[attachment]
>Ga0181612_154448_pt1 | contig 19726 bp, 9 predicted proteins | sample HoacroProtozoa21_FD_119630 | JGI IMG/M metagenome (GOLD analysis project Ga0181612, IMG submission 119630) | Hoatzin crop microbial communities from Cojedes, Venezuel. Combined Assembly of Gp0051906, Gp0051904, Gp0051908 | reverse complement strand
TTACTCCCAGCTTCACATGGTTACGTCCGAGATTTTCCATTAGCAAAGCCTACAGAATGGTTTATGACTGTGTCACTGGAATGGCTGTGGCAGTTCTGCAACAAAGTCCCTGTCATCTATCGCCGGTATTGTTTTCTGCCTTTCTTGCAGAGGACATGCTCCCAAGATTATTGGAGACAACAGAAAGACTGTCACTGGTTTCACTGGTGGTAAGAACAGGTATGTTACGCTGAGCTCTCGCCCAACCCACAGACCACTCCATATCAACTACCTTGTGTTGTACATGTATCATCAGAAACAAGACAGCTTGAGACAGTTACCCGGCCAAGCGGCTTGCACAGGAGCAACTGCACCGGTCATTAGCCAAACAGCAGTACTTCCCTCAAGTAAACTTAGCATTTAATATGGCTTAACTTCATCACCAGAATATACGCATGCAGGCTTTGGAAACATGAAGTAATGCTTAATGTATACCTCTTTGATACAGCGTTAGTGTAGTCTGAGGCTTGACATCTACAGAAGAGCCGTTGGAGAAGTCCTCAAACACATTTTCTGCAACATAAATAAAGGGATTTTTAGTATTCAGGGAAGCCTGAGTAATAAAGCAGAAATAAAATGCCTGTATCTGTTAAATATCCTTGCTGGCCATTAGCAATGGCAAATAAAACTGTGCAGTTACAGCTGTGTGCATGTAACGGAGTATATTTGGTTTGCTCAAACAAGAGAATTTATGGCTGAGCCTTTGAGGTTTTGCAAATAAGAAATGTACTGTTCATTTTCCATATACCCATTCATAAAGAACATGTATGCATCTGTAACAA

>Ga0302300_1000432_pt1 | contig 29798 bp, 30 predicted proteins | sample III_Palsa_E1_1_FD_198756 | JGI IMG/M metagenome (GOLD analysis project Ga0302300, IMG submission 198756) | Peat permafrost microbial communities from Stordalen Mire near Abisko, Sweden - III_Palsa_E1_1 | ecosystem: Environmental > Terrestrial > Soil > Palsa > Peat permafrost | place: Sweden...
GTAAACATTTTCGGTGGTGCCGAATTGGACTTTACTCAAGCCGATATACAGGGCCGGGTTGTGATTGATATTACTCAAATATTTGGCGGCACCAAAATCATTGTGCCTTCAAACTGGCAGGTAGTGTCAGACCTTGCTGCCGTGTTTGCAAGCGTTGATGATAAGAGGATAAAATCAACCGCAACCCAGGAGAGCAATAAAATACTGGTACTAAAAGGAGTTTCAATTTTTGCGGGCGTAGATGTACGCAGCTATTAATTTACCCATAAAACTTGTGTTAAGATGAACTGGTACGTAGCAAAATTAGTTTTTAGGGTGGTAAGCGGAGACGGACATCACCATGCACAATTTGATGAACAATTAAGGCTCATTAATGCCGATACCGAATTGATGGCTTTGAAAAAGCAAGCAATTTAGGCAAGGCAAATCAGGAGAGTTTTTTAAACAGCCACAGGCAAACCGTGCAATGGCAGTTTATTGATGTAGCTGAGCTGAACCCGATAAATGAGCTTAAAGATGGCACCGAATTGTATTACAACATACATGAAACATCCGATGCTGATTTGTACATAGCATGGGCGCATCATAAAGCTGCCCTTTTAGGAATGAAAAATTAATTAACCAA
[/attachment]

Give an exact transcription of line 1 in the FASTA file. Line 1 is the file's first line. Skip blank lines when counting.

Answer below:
>Ga0181612_154448_pt1 | contig 19726 bp, 9 predicted proteins | sample HoacroProtozoa21_FD_119630 | JGI IMG/M metagenome (GOLD analysis project Ga0181612, IMG submission 119630) | Hoatzin crop microbial communities from Cojedes, Venezuel. Combined Assembly of Gp0051906, Gp0051904, Gp0051908 | reverse complement strand